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Capitalist Executives Evicerate a Working Class Film

Art, Ideas and the Profit Motive

The tale of the Goodis novel itself becomes politically interesting when a left-leaning French film director turns it into a film. Goodis’ brand of pulpy American noir especially appealed to French film directors. Francois Truffaut’s film Shoot The Piano Player was made from Goodis’ novel Down There. Jean-Jacques Beineix’s 1983 film of The Moon in the Gutter starred Gerard Depardieu and Nastassja Kinski as class-crossing lovers. The Moon in the Gutter is nothing if not a lurid tale of sex and violence in a context of clashing classes. In Truffaut’s case, the Goodis story became an art house classic. In Beineix’s case, the story of the film is dramatic in its own right.

Beineix made the film Diva in 1981, a film centered on a young bicycle messenger obsessed with a black opera singer played by real opera singer Wilhelmenia Fernandez, who was born and raised in Philadelphia. The film is done in bright and shiny primary colors with opera music galore with a melodramatic plot with cartoonish thugs, a mysterious young Vietnamese woman, a vintage 1940s Citreon automobile and a man who fills the role of ringmaster. The film was a bomb in France but a huge hit in the US.

Thanks to the US box-office numbers, Beineix turned to the Goodis novel and raised enough money to pay for elaborate sets and top-flight actors. He helped write the script and re-set the story in the dock district of Marseilles.

According to the great French noir novelist Jean-Claude Izzo (The Marseilles Trilogy: Total Chaos, Chourno and Solea) Marseilles is a down-and-dirty working class city peopled with rough immigrants from all around the Mediterranean, a volatile melting pot. In essays on “Mediterranean noir” he writes about a Marseilles characterized by “Mediterranean Creoleness." Izzo rebels against the idea of Marseilles, France, as a “border” between the West and the rest of the rich Mediterranean world. For Izzo, Marseilles is a hotbed of crime and political turmoil. His sympathy is for those at the bottom.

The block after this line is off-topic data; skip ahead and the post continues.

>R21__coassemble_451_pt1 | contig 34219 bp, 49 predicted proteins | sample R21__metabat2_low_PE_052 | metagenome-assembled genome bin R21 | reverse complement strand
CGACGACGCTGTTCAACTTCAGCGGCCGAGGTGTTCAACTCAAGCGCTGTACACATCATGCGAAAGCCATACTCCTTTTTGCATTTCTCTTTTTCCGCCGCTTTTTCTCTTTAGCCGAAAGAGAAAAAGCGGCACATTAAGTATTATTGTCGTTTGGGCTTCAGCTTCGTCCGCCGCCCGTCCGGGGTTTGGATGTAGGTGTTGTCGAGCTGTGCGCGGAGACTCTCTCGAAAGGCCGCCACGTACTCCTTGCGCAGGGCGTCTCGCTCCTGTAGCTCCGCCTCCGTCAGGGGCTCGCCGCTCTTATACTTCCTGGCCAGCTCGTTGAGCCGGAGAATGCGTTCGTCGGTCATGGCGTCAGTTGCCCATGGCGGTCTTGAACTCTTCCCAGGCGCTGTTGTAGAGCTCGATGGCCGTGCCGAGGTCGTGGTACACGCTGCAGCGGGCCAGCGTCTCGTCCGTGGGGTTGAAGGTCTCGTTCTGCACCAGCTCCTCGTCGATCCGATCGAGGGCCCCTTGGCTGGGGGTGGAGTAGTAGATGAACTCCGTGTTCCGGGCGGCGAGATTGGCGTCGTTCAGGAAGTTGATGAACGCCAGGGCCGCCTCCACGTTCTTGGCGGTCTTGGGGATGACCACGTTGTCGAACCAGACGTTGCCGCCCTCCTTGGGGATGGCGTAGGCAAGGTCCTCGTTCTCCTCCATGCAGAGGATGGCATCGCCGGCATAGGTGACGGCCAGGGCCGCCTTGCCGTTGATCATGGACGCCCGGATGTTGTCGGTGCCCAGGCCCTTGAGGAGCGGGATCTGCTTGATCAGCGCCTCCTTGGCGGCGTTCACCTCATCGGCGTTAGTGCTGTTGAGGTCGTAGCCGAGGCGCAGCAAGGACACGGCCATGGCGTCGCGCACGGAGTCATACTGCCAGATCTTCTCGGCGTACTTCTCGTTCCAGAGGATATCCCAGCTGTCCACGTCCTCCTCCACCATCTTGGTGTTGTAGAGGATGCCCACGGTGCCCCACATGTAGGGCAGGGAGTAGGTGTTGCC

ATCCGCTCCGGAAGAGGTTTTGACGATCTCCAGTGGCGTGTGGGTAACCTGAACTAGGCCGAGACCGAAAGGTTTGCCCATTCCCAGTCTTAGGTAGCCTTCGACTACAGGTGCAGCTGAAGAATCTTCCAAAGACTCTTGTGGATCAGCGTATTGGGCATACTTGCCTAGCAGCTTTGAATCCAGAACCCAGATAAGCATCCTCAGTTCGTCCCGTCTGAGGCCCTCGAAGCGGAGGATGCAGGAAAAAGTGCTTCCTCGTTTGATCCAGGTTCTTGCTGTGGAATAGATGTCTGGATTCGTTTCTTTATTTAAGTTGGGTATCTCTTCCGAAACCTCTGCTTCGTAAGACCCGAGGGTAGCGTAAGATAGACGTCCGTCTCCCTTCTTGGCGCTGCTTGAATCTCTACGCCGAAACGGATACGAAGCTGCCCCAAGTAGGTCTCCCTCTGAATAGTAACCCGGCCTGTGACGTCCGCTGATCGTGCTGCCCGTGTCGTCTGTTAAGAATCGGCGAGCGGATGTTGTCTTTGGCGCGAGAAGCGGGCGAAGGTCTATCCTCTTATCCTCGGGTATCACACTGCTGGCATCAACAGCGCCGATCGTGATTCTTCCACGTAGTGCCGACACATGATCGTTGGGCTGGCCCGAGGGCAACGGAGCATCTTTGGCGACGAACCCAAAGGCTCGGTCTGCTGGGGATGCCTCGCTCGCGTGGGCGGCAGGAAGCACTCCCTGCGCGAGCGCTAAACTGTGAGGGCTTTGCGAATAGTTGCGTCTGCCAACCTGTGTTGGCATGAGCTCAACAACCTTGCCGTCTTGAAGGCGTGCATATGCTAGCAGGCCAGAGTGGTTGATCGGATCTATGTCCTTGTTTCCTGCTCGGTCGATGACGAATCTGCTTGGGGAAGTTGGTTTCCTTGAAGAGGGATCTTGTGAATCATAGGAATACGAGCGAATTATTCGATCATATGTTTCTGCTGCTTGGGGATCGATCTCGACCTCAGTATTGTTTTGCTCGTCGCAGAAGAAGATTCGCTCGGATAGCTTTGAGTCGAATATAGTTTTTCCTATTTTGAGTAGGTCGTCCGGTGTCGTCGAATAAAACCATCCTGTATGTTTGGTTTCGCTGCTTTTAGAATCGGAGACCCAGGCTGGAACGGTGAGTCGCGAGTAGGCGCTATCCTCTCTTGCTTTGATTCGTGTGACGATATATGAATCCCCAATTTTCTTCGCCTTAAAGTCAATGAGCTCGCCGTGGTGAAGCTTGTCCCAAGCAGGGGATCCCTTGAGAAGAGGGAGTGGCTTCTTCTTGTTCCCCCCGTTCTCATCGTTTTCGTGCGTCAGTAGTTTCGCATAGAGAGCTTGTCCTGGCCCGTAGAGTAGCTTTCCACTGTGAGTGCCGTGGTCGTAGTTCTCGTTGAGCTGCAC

The Moon in the Gutter’s tawdry plot of class-confrontation and sexual romance mixed with violence is the kind of thing the French love. So, again, Beineix uses his signature garish colors and employs a deliberate melodramatic style. He apparently shot miles of 35mm film in and around the rough Marseilles docks to add flavor to the story of lovers crossing class lines. Given Beineix’s clear love of opera, as shown in Diva, Beineix envisioned the Goodis story in operatic terms with intentionally abstract sets, all ensconced in the milieu of the working class dock district of Marseilles.

For the look of the film go to this link.

As he edited The Moon in the Gutter, Beineix made a four-hour and a three-hour version. The producers in the French mainstream film industry, however, had a different vision. They insisted he cut the film down to a two-hour running time, the norm for middle-brow cinema. The film ran in theaters at two hours and 17 minutes.

Roger Ebert summed it up this way: "The Moon in the Gutter is a sumptuous, dazzlingly photographed melodrama that becomes, alas, relentlessly boring. It is all style and no heart, and the giveaway is that we never really care about the characters even though each one has a suitably tragic story.”



story | by Dr. Radut